Is Electric right for me?

The facts you need to know about converting to an electric vehicle.

Where is your main charge point?

​Choosing an electric vehicle means considering a number of angles – not just the size of your budget. The location of your nearest charge point is a factor in your decision, since EVs need to be plugged in for the battery to charge. Let’s take a look in more detail.

Steady access to charging If you have steady access to charging, such as a private driveway at home or a designated parking spot at work, the EV world is your oyster and you can choose any powertrain that suits you best.
Occasional access to charging If you have only occasional access to charging, you may want to consider either an EV with a long range or a plug-in hybrid (PHEV). PHEVs in particular require less frequent charging, as they also have a combustion engine to support the electric motor.
Reliant on public charging If you’re reliant on public charging, you’ll likely only access it for a few hours. In this case, we recommend a PHEV, since they take less time to charge and you have can fall back on the combustion engine if the battery runs out of charge.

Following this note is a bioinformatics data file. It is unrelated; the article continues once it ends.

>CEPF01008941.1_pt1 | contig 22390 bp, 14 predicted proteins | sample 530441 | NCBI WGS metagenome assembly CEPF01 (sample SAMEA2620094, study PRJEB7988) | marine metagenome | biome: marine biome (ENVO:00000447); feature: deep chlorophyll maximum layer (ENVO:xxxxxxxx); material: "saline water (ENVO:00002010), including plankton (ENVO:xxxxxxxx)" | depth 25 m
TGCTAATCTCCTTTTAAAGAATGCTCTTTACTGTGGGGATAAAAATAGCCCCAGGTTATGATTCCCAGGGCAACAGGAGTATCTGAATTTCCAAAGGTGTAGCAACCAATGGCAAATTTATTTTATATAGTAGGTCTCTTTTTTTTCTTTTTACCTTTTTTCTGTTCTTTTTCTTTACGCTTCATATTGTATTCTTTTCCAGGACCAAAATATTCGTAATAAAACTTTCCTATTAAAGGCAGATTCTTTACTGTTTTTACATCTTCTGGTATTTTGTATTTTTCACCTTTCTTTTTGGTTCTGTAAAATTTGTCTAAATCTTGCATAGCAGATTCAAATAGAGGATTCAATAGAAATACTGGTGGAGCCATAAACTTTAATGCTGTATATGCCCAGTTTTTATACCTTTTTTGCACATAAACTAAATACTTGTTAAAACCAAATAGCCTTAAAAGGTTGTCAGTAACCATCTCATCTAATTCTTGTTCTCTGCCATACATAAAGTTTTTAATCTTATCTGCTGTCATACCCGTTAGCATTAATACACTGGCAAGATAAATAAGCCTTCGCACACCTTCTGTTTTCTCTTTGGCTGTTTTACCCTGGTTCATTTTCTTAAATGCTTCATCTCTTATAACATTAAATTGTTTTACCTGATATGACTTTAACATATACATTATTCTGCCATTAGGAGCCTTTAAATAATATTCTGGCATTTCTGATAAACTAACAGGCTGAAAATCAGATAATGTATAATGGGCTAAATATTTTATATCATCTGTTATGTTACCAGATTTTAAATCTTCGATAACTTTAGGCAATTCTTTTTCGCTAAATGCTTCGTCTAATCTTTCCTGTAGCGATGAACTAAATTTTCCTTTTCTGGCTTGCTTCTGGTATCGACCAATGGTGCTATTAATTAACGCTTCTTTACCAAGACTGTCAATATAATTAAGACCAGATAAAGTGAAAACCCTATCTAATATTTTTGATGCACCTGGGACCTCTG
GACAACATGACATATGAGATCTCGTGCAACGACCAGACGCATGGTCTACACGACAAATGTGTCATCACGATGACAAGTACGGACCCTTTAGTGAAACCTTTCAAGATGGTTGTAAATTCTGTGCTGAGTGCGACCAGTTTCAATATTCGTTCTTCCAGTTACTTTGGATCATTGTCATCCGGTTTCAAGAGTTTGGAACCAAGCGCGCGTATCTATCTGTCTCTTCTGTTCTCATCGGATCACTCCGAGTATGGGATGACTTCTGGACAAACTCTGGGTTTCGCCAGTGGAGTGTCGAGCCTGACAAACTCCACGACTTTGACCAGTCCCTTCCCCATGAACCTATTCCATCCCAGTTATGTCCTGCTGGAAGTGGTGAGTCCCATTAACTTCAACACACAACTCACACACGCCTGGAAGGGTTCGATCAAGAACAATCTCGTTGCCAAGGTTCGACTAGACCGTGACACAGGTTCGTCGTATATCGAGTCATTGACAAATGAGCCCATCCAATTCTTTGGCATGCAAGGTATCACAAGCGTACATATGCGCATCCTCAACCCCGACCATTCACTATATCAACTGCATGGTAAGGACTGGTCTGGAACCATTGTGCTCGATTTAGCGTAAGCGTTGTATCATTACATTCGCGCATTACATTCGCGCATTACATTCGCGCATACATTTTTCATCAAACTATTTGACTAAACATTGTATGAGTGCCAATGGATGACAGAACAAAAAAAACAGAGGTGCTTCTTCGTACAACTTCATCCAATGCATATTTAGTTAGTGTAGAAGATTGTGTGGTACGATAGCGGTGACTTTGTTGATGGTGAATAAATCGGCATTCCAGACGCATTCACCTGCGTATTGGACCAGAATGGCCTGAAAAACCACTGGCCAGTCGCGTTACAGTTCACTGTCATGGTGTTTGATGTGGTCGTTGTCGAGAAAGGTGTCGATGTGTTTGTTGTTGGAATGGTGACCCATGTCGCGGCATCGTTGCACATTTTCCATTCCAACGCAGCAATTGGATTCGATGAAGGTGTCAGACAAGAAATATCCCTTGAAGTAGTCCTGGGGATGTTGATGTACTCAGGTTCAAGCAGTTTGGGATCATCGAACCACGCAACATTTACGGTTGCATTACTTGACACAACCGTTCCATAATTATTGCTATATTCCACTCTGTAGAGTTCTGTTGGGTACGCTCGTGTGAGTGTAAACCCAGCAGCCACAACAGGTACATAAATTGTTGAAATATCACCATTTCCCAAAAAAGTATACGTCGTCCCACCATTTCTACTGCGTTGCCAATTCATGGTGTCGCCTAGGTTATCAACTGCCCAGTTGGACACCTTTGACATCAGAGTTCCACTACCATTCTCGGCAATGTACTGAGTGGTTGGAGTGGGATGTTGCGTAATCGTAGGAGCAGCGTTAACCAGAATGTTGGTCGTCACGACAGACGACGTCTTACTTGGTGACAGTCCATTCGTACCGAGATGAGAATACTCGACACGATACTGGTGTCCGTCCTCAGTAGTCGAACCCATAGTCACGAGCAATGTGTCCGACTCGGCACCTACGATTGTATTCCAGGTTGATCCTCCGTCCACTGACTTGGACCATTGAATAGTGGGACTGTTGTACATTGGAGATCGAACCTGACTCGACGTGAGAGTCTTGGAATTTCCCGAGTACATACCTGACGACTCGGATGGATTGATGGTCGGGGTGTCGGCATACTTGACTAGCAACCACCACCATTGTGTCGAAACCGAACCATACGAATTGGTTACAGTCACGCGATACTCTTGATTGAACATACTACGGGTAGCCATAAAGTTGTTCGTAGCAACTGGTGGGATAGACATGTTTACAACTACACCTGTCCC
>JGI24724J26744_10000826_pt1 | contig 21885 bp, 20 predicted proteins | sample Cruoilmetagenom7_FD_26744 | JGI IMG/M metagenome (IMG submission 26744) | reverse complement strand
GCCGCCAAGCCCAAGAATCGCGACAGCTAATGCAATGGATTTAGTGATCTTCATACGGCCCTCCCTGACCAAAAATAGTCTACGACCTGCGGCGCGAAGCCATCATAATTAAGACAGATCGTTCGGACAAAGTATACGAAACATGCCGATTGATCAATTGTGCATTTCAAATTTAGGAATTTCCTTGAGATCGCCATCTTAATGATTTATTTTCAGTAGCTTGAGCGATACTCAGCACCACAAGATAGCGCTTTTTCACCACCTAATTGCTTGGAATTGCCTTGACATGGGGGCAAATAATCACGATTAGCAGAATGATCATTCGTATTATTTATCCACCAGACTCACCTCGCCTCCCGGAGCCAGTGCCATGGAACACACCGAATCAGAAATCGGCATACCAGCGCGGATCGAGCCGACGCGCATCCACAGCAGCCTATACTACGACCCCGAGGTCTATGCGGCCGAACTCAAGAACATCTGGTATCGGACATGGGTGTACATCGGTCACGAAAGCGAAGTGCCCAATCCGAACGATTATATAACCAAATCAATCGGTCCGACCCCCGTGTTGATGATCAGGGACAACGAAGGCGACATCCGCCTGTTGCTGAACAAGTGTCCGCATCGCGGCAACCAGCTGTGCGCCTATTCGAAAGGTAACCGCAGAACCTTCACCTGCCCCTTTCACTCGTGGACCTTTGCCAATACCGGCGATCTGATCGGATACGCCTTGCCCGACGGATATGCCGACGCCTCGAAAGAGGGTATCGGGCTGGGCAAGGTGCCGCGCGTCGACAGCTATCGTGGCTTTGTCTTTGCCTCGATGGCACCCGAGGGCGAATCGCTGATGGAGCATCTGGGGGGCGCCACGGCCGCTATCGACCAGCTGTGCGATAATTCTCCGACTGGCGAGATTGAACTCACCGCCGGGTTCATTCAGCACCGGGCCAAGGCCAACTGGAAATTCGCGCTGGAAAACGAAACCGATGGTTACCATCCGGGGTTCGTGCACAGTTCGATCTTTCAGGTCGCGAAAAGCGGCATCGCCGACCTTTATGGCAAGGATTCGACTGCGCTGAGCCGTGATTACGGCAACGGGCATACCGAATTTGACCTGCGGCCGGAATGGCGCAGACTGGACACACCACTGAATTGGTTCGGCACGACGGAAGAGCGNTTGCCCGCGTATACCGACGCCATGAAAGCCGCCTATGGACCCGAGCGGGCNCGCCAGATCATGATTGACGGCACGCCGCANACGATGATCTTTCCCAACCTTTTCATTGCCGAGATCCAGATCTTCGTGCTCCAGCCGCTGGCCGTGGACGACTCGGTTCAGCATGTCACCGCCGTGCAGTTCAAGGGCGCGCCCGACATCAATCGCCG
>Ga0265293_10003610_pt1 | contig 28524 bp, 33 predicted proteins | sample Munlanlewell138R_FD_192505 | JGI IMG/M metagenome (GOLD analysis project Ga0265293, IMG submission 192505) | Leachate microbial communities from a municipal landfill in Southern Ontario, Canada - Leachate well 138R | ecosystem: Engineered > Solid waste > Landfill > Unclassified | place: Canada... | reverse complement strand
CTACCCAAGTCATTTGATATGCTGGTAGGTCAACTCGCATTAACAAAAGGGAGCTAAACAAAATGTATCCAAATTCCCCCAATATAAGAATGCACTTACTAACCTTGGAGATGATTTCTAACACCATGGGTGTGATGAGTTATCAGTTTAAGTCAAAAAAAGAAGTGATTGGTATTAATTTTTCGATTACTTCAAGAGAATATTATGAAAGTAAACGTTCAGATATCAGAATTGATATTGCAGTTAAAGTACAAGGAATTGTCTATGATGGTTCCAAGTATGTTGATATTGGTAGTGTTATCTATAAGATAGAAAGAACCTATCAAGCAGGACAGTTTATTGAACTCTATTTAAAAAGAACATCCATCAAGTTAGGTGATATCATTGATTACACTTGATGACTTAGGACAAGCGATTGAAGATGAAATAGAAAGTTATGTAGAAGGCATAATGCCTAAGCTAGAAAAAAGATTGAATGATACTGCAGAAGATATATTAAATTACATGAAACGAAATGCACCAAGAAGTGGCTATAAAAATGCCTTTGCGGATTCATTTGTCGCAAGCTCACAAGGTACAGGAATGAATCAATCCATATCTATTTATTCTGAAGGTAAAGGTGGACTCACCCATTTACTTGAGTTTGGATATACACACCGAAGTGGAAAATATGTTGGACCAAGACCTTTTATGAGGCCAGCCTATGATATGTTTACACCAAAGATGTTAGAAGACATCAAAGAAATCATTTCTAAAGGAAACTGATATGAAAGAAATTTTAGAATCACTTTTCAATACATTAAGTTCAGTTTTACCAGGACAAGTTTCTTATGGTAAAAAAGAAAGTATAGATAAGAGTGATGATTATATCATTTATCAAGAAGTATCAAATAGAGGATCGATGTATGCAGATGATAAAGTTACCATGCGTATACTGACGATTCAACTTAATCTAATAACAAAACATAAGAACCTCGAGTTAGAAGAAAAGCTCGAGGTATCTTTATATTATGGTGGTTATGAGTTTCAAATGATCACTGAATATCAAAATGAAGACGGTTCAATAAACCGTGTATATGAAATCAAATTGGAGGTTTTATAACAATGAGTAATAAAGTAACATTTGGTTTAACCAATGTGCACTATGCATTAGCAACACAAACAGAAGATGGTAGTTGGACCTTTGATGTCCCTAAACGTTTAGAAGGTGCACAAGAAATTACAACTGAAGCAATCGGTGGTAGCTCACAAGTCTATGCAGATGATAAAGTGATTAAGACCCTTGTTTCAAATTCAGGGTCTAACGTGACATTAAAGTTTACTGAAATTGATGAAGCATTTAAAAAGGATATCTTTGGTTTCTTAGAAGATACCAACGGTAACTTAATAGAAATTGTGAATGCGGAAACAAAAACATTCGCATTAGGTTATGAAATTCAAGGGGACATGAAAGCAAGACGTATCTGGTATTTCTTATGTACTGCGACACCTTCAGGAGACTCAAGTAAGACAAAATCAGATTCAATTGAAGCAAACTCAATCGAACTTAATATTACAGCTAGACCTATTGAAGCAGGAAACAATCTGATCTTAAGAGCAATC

How far do you drive daily?

Another consideration when choosing an electric vehicle is how far you drive on a daily basis. If you tend to cover short distances in urban areas, an electric vehicle is perfect. Most EVs nowadays have at least a 150-mile range, so you’re also covered for less frequent medium to long distance trips.

If, however, you cover a lot of miles – for example, for work – then a PHEV may suit you better. These tend to offer exceptional range, as well as delivering zero-emissions driving in towns and cities.

The average electric car range The average electric car range in the UK is around 193 miles. So even if you’re covering 200-300 miles a week, an EV is ideal for your needs.
Short trips Even if you’re setting out with a reasonable level of charge, it’s useful to know where your local top-up points are.
Medium trips Medium trips are more likely to require a recharge, so check out where the charging stations are along the way, and local costs for topping up.
Long trips On long journeys, it’s best to be aware of several locations along the way that offer recharging – and what the costs are.


Owning an electric vehicle is much like owning a petrol or diesel model. Each manufacturer has guidelines on how often your car should be serviced, and many vehicles have an app that enables you to check on the status of various components remotely. This makes ownership simpler and more convenient than ever.

Cost of maintenance Maintenance costs are typically lower for electric vehicles, since they have fewer moving parts under the bonnet.
Government’s electric schemes The government offers grants to reduce the purchase price of some EVs, as well as funding to help certain homeowners install a charging point at their property. Chat to our team today to find out if you are eligible.
Cost of daily use Charging an electric car is significantly cheaper than refuelling a petrol or diesel model. Currently, you’ll pay between £15 and £30 for a full charge, depending on your make and model, and the type of charger you use.

View our Electric Range